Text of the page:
Fortunately, it was the right move. It was a game changer, he said.

HotJobs went public and raised over $165 million in 1999. In February 2002, the company was sold to Yahoo for close to a half billion dollars.  

For Johnson, business was never about the cutthroat “I win, you lose” mindset. It was about helping people and creating a win-win situation for all involved. 

With HotJobs behind him, he devoted his time to what has become his current career as a social entrepreneur. Over the years, he’s worked with a number of nonprofits from Wyoming to Pennsylvania to Wilmington. Just about everywhere he goes, he said he notices when things don’t work as well as they should. Or could. 

“My brain is organized in a way that ... I just get upset if there’s not efficient flow,” he said. “Process re-engineering is just something my brain does.” 

He’s turned his talents to efforts like an anti-poaching campaign, the Trout Unlimited organization, and the Bucknell alumni board.  

Johnson and his wife Carole moved to a home overlooking Masonboro Island in 2003. Once here, Johnson’s brain kept working. He founded the group to help maintain public access to the island. He bought a historic boatbuilding property in Swansboro and later sold it to MarineMax. When he learned that many modern live oaks are genetically modified, he decided to buy a Pender County farm and grow heritage live oaks – like those from the seeds from the Airlie Oak at Airlie Gardens.  

It was while he was doing work on the farm that he realized that downtown Burgaw was failing.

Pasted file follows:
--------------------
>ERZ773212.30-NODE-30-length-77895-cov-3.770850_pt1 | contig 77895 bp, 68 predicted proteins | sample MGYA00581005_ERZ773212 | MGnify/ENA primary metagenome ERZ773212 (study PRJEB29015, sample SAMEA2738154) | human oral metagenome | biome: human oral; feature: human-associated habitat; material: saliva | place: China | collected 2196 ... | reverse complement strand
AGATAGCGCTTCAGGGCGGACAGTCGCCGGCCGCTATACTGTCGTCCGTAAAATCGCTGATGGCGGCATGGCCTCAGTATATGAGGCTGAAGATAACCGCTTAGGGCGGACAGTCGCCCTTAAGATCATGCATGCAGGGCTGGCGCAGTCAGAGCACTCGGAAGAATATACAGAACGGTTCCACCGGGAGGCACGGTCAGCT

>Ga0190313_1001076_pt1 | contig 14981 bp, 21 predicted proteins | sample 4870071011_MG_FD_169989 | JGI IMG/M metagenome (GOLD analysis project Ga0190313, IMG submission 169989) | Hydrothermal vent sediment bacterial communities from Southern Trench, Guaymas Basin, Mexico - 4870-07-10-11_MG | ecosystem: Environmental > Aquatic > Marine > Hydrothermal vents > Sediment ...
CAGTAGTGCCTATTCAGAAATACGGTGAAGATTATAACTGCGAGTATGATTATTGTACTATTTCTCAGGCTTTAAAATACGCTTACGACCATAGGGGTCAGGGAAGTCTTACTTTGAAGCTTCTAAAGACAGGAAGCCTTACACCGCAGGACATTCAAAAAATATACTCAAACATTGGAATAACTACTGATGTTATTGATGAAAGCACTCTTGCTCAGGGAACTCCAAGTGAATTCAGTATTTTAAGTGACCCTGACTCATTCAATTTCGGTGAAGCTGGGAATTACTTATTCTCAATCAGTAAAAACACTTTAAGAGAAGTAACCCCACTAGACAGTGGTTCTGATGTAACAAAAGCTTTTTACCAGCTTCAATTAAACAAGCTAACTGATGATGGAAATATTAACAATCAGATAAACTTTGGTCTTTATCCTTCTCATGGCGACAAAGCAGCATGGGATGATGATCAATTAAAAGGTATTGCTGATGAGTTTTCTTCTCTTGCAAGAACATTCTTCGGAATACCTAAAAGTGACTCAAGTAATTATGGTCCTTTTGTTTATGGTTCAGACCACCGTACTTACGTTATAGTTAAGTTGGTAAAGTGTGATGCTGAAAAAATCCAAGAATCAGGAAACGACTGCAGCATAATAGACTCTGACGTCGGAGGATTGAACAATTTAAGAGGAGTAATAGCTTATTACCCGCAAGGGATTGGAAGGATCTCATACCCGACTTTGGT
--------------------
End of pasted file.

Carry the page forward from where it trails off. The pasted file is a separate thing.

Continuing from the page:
“Buildings were boarded up. No one was here,” he said.  

There are a lot of struggling towns, he said, but he believes that Burgaw is one that can thrive. 

“And if you look at those vibrant downtowns, it really comes down to restaurants," he said.

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Since then, Johnson bought seven buildings in the downtown area. He helped bring Fat Daddy’s Pizza to the town. And now he’s also helping former Front Street Brewery brewer and manager Kevin Kozak open the upcoming Burgaw Brewing pub. He and his Burgaw Now group are already seeing results. As handful of new business are opening on the historic town square.

But he knows the area needs more.  

“I’ve been thinking about it for a while,” he said. “I’ve talked to people, to restaureurs. And I just couldn’t think of the right concept.” 

And then he had another burst of inspiration – to host a contest.  

There are now already more than 360 entries from across the United States, as well as serious interest in the reality show. Johnson has recruited high-profile culinary talent such as Keith Rhodes of Catch, Christi Ferretti of Pine Valley Market, Myra McDuffie of MeMa’s Chick’n & Ribs, and Dean Neff of Seabird to help him judge the competition.

Mostly, it's because he sees what a revived Burgaw could be, he said, and he believes it's something that could work in other, similar communities.

"But also, I just also need something to work on. And I love puzzles, and to me this is a big puzzle. I think we can put all the pieces together."

Allison Ballard is the food and dining reporter at the StarNews. You can reach her at [email protected]